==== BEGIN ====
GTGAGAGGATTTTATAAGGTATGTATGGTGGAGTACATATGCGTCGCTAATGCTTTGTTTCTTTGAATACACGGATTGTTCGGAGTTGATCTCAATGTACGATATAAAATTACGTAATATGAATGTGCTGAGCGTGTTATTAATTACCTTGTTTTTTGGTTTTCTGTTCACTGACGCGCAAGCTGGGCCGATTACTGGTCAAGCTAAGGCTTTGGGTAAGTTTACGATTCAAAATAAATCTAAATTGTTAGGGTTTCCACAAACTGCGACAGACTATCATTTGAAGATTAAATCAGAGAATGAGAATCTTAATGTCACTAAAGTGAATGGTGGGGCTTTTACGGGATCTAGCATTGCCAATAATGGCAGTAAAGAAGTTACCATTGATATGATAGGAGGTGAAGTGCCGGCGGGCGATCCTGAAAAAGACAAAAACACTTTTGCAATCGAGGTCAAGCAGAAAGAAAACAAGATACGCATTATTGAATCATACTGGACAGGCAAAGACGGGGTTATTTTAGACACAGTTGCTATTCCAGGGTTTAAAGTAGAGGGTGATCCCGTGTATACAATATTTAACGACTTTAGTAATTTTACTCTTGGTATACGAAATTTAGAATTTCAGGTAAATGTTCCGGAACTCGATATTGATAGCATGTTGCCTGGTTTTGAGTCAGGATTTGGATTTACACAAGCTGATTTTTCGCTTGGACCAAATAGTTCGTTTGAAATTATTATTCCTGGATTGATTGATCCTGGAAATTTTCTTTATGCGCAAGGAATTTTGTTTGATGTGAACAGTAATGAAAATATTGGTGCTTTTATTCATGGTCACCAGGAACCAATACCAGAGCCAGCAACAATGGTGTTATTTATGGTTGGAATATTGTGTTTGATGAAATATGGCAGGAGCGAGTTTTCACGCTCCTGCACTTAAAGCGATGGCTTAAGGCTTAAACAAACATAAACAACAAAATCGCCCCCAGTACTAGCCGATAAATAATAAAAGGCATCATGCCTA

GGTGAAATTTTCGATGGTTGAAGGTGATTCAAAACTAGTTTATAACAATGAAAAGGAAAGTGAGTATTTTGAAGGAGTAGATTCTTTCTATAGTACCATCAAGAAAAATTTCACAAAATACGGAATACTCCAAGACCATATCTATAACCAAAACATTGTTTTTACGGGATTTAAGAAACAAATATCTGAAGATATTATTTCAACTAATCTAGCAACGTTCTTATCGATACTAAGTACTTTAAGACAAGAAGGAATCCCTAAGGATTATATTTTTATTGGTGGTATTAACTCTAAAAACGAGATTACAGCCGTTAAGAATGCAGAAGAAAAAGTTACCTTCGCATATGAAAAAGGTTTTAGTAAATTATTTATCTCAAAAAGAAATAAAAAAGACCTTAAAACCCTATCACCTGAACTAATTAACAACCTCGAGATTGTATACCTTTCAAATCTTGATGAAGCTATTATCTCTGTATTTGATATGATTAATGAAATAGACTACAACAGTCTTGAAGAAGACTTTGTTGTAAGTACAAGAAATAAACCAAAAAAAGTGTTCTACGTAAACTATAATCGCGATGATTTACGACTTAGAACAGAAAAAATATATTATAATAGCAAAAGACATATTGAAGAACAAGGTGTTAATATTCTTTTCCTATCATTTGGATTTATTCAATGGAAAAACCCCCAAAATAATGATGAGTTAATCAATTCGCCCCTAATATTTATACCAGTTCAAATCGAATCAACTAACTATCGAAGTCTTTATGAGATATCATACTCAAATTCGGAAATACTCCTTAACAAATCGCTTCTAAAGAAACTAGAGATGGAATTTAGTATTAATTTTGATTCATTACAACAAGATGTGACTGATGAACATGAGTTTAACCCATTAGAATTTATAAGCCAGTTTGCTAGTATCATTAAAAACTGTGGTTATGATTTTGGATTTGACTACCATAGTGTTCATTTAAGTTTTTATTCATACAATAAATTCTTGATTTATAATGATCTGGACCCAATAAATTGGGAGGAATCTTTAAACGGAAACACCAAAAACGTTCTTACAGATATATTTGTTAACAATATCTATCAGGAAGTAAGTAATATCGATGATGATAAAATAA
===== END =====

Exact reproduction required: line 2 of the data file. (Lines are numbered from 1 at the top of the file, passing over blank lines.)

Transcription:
GGTGAAATTTTCGATGGTTGAAGGTGATTCAAAACTAGTTTATAACAATGAAAAGGAAAGTGAGTATTTTGAAGGAGTAGATTCTTTCTATAGTACCATCAAGAAAAATTTCACAAAATACGGAATACTCCAAGACCATATCTATAACCAAAACATTGTTTTTACGGGATTTAAGAAACAAATATCTGAAGATATTATTTCAACTAATCTAGCAACGTTCTTATCGATACTAAGTACTTTAAGACAAGAAGGAATCCCTAAGGATTATATTTTTATTGGTGGTATTAACTCTAAAAACGAGATTACAGCCGTTAAGAATGCAGAAGAAAAAGTTACCTTCGCATATGAAAAAGGTTTTAGTAAATTATTTATCTCAAAAAGAAATAAAAAAGACCTTAAAACCCTATCACCTGAACTAATTAACAACCTCGAGATTGTATACCTTTCAAATCTTGATGAAGCTATTATCTCTGTATTTGATATGATTAATGAAATAGACTACAACAGTCTTGAAGAAGACTTTGTTGTAAGTACAAGAAATAAACCAAAAAAAGTGTTCTACGTAAACTATAATCGCGATGATTTACGACTTAGAACAGAAAAAATATATTATAATAGCAAAAGACATATTGAAGAACAAGGTGTTAATATTCTTTTCCTATCATTTGGATTTATTCAATGGAAAAACCCCCAAAATAATGATGAGTTAATCAATTCGCCCCTAATATTTATACCAGTTCAAATCGAATCAACTAACTATCGAAGTCTTTATGAGATATCATACTCAAATTCGGAAATACTCCTTAACAAATCGCTTCTAAAGAAACTAGAGATGGAATTTAGTATTAATTTTGATTCATTACAACAAGATGTGACTGATGAACATGAGTTTAACCCATTAGAATTTATAAGCCAGTTTGCTAGTATCATTAAAAACTGTGGTTATGATTTTGGATTTGACTACCATAGTGTTCATTTAAGTTTTTATTCATACAATAAATTCTTGATTTATAATGATCTGGACCCAATAAATTGGGAGGAATCTTTAAACGGAAACACCAAAAACGTTCTTACAGATATATTTGTTAACAATATCTATCAGGAAGTAAGTAATATCGATGATGATAAAATAA